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NPR Arts & Life

Among Israeli Teens, Complicated Questions Of Consent

In <em>S#x Acts, </em>Gili (Sivan Levy) transfers to a new school and takes up with more than one of her fellow students, and the lines of consent and blame begin to get blurred<em>.</em>
In <em>S#x Acts, </em>Gili (Sivan Levy) transfers to a new school and takes up with more than one of her fellow students, and the lines of consent and blame begin to get blurred<em>.</em>

It's hard to think of a social issue more certain to drive people into blinkered encampment than the question of sexual consent. There are times when "no means no" seems like an incomplete response to an enormously touchy problem — especially as it affects teenagers, a demographic not known for prudent lust management.

Yet the title alone of S#x Acts,a new Israeli drama about the ambiguity of sexual consent, tosses off multiple meanings for audiences to chew on. Only minutes into this smart, nervy movie, that title may strike you as a slightly coy gambit for a film whose explicit carnality borders — if defensibly — on the pornographic. That hashtag gestures at the ways in which teen sex slips casually into a smartphone-powered public domain. And the movie unfolds in six acts, each one advancing the progressive degradation of a vulnerable girl seeking acceptance.

Sixteen-year-old Gili Shulman (an astoundingly good Sivan Levy) has switched to a high school in a pricey Israeli suburb. Less affluent than her classmates and hungry for peer approval, Gili dispenses sexual favors pretty much on demand, especially when those demands come from handsome, cocky Omri (Eviatar Mor), a rich party animal with a voyeur's kinky appetites and a pimp's managerial flair.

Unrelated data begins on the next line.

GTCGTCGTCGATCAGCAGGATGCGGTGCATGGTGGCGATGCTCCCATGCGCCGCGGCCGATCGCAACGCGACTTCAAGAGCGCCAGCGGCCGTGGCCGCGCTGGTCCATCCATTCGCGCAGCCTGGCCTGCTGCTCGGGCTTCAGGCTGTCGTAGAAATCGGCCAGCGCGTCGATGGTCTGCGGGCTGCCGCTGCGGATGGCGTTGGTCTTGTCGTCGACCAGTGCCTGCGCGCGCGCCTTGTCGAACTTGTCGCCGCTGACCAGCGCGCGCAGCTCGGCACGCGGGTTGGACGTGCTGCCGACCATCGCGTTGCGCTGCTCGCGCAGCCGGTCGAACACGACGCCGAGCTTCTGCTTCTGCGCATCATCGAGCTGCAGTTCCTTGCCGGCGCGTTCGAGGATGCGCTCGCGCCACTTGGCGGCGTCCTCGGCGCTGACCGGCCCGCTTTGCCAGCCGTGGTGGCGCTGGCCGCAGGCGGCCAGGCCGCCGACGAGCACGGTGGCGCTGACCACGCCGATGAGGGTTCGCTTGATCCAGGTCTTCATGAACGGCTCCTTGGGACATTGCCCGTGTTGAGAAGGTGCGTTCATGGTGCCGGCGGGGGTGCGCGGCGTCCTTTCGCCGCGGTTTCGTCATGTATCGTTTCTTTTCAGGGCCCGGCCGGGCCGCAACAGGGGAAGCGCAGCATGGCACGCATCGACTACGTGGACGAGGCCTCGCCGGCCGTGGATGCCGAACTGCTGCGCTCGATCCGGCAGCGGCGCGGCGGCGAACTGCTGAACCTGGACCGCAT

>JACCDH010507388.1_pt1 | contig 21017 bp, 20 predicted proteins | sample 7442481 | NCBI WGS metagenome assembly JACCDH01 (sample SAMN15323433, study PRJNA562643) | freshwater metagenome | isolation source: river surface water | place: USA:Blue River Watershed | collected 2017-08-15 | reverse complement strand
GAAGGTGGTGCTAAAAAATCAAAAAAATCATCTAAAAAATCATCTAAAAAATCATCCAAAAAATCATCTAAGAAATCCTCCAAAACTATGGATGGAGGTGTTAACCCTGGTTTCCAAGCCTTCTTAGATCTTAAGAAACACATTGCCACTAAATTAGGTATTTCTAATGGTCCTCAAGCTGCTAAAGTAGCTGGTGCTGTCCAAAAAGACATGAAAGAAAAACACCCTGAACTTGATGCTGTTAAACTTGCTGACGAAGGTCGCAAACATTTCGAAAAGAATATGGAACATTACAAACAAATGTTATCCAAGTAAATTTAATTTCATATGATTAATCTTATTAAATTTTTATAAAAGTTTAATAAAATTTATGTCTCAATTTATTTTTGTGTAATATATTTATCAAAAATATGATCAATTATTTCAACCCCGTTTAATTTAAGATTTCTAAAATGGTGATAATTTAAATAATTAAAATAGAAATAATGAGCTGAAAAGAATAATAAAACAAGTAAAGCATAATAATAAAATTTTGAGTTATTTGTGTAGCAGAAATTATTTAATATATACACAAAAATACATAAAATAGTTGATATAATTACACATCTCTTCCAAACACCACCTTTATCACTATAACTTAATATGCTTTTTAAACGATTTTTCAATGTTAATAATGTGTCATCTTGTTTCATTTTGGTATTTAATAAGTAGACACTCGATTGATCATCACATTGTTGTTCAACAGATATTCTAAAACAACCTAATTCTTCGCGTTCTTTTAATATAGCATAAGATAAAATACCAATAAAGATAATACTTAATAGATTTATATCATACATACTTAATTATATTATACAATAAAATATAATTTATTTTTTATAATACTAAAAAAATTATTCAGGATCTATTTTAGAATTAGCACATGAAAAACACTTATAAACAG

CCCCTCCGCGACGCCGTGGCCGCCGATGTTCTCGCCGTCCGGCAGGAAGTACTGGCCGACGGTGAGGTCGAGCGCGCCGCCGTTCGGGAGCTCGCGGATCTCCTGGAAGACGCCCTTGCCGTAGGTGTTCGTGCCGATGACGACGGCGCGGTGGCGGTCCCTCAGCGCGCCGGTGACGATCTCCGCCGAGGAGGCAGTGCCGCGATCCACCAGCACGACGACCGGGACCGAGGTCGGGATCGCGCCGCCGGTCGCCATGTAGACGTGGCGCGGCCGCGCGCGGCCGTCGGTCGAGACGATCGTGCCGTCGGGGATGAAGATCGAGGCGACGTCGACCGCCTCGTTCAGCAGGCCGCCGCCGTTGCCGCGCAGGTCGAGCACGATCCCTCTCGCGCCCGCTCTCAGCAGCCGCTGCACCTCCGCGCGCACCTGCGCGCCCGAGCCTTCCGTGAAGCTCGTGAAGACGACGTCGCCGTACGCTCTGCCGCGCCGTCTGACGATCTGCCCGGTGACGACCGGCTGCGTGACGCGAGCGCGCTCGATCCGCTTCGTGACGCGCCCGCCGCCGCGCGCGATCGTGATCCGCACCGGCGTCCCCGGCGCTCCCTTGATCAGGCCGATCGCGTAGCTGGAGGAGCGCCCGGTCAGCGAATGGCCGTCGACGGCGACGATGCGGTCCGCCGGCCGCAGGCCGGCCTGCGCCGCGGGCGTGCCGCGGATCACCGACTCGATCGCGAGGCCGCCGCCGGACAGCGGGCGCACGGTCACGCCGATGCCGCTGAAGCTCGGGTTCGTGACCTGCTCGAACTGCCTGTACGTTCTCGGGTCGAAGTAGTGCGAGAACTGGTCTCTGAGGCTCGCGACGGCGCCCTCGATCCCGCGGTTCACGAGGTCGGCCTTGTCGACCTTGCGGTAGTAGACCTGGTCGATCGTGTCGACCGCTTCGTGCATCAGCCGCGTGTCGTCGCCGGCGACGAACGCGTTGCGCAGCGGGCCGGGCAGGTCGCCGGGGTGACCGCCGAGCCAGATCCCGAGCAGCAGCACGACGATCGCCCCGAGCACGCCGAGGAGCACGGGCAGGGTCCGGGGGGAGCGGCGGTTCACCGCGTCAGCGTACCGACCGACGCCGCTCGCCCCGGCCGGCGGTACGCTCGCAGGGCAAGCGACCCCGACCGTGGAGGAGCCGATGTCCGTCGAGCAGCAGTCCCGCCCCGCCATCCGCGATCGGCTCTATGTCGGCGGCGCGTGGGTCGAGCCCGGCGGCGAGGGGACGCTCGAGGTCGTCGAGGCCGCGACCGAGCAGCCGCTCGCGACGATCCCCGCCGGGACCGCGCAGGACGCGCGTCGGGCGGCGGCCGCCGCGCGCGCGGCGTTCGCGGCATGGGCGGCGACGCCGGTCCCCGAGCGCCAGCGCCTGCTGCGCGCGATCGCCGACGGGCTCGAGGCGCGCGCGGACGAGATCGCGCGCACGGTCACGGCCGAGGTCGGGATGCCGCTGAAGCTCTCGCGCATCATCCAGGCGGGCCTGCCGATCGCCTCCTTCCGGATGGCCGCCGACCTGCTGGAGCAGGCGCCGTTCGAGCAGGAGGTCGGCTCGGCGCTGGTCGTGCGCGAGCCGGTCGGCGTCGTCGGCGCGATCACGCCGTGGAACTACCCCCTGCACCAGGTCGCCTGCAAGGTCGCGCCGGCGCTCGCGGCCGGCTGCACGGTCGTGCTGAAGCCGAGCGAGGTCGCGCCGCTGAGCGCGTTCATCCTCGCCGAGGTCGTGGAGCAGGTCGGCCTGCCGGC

Omri, a master manipulator, knows how to bully and flatter Gili into a state of permanent uncertainty about where she stands in his affections. Soon she finds herself at the mercy of several other horny boys, each of whom exploits her in his own way.

But here's the knotty part: Not one of those boys is a monster, and Gili could legitimately appear, especially to another teenager, to be an accomplice in her own debasement. When she says no, it's in a devastating whisper that has nothing to do with "asking for it." She's confused, doesn't understand the difference between need and love; she brags of her exploits to the perfectly groomed girls whose friendship she craves, and hides her longing for Omri's attention behind halting boasts that what they have is only sex for kicks.

A thousand TV movies have asked what counts as rape, and who's to blame; to the degree that S#x Acts asks at all, the query is intentionally oblique. Parents are sketched in just enough to show that they're off in the clouds of moneymaking. Class and ethnic disparities may play a role, or not.

Tautly written by Rona Segal and expertly observed by Jonathan Gurfinkel, a documentarian and TV producer who worked on the hilarious Israeli satire Eretz Nehederet, S#x Acts operates almost exclusively at the behavioral level. Suspended between titillation and despair, the movie firmly implicates us in its voyeurism. Does Gurfinkel enjoy the degradation a little too much? Do we? Certainly it's hard to leave the theater without feeling soiled on Gili's behalf — and in a way, on her tormentors' as well.

Far from being cynical, S#x Acts raises an alarm while demonizing no one. Manipulative Omri is pretty hard to like, but it's not hard to understand the pull he exerts on Gili. Each of the other boys has his own appeal, plus his own insecurities and doubts about what he's doing. A chubby boy takes his turn with Gili, then shows her kindness, which she rewards with the same cavalier rejection she's suffered at the hands of his friends.

This emotional mess is further complicated at the end, when an adult offers Gili a ride home from a pool party where she's endured yet another humiliation. By then our hearts have gone out to Gili — and to the boys who will forever have to reckon with what they've done to her. (Recommended)

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